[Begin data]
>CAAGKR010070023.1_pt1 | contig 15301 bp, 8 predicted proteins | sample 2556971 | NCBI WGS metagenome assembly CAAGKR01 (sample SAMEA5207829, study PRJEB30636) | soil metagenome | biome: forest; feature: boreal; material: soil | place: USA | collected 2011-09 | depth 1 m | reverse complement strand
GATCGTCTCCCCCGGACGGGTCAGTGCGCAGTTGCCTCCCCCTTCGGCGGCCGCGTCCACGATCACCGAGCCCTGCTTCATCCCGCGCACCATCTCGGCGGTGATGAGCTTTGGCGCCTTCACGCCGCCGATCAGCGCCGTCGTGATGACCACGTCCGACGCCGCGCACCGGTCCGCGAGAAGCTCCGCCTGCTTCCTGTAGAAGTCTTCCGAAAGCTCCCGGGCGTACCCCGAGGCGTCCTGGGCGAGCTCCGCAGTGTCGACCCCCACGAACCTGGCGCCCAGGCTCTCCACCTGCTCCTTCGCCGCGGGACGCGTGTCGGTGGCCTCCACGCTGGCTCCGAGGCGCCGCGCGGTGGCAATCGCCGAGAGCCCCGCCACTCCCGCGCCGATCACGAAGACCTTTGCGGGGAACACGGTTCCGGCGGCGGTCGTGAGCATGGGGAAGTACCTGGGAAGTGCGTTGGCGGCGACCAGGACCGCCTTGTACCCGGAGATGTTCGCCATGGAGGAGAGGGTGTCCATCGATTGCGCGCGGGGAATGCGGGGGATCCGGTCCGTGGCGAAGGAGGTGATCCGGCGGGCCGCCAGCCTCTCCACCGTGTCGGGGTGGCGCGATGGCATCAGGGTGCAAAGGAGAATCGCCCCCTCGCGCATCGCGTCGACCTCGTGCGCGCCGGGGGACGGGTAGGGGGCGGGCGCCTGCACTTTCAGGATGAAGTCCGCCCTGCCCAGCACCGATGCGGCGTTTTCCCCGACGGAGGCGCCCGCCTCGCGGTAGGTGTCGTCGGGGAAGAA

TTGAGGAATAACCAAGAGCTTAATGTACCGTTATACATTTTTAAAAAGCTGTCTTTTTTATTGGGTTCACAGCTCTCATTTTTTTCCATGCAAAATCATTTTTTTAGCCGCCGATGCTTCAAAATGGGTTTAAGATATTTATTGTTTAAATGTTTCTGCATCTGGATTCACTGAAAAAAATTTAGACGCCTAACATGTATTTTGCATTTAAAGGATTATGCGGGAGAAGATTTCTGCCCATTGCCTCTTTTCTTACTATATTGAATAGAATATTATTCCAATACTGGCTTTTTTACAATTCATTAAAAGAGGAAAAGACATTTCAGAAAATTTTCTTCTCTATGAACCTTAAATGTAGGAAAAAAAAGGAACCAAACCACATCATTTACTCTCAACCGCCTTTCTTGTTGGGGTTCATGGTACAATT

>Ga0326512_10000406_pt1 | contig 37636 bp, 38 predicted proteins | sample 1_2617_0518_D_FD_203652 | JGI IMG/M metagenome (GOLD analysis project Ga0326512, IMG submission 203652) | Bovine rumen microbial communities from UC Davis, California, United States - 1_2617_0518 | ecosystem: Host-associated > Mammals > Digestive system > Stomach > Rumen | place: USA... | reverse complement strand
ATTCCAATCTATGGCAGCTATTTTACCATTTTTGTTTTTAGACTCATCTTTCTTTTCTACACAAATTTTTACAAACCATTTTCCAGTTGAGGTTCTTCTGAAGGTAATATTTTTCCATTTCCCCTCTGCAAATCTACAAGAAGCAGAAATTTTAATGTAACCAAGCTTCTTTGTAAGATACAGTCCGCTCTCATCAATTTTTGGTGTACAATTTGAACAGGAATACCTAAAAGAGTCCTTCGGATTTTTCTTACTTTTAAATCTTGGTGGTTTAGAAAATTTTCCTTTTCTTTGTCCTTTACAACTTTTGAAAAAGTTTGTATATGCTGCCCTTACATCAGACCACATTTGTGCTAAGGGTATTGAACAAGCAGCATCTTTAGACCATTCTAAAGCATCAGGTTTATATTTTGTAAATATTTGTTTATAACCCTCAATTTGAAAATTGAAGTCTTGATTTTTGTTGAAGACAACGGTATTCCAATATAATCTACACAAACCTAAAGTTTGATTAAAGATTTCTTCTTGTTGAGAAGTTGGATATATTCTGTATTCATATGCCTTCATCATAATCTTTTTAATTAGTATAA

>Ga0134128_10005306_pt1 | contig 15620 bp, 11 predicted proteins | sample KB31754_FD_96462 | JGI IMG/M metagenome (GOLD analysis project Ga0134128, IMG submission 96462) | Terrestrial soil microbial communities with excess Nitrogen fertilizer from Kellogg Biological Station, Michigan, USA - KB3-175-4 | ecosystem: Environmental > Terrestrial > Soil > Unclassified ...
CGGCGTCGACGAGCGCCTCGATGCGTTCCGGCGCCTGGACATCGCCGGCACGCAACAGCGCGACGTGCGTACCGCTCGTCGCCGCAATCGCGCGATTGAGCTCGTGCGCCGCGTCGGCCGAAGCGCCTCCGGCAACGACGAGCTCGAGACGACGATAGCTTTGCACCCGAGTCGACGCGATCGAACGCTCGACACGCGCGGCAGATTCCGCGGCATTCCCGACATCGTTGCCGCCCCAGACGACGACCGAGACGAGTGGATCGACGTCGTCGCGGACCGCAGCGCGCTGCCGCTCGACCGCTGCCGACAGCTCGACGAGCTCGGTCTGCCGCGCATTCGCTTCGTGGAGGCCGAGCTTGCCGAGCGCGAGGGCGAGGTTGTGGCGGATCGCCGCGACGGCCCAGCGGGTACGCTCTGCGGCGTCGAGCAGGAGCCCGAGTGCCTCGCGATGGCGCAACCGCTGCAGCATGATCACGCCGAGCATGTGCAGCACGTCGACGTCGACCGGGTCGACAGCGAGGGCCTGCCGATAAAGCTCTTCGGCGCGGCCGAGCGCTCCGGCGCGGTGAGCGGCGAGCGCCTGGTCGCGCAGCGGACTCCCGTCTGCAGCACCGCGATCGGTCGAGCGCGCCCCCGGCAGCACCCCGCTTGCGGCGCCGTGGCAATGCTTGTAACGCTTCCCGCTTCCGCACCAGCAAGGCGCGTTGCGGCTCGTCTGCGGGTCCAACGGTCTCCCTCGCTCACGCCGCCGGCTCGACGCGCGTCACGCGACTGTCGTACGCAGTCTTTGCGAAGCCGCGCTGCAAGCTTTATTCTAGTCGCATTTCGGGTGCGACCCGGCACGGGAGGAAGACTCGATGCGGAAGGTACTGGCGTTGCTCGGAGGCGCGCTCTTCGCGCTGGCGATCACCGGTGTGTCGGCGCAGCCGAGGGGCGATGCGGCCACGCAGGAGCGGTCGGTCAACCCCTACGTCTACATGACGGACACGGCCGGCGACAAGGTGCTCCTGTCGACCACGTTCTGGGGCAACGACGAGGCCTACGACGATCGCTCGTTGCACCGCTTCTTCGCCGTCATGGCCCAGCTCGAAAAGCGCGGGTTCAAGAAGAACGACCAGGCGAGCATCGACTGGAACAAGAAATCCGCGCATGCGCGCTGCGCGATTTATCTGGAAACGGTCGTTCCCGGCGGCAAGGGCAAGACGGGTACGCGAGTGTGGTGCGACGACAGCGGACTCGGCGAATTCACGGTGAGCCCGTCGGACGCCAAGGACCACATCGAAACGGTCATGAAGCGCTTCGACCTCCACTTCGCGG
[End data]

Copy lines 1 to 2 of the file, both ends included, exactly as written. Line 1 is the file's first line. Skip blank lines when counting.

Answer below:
>CAAGKR010070023.1_pt1 | contig 15301 bp, 8 predicted proteins | sample 2556971 | NCBI WGS metagenome assembly CAAGKR01 (sample SAMEA5207829, study PRJEB30636) | soil metagenome | biome: forest; feature: boreal; material: soil | place: USA | collected 2011-09 | depth 1 m | reverse complement strand
GATCGTCTCCCCCGGACGGGTCAGTGCGCAGTTGCCTCCCCCTTCGGCGGCCGCGTCCACGATCACCGAGCCCTGCTTCATCCCGCGCACCATCTCGGCGGTGATGAGCTTTGGCGCCTTCACGCCGCCGATCAGCGCCGTCGTGATGACCACGTCCGACGCCGCGCACCGGTCCGCGAGAAGCTCCGCCTGCTTCCTGTAGAAGTCTTCCGAAAGCTCCCGGGCGTACCCCGAGGCGTCCTGGGCGAGCTCCGCAGTGTCGACCCCCACGAACCTGGCGCCCAGGCTCTCCACCTGCTCCTTCGCCGCGGGACGCGTGTCGGTGGCCTCCACGCTGGCTCCGAGGCGCCGCGCGGTGGCAATCGCCGAGAGCCCCGCCACTCCCGCGCCGATCACGAAGACCTTTGCGGGGAACACGGTTCCGGCGGCGGTCGTGAGCATGGGGAAGTACCTGGGAAGTGCGTTGGCGGCGACCAGGACCGCCTTGTACCCGGAGATGTTCGCCATGGAGGAGAGGGTGTCCATCGATTGCGCGCGGGGAATGCGGGGGATCCGGTCCGTGGCGAAGGAGGTGATCCGGCGGGCCGCCAGCCTCTCCACCGTGTCGGGGTGGCGCGATGGCATCAGGGTGCAAAGGAGAATCGCCCCCTCGCGCATCGCGTCGACCTCGTGCGCGCCGGGGGACGGGTAGGGGGCGGGCGCCTGCACTTTCAGGATGAAGTCCGCCCTGCCCAGCACCGATGCGGCGTTTTCCCCGACGGAGGCGCCCGCCTCGCGGTAGGTGTCGTCGGGGAAGAA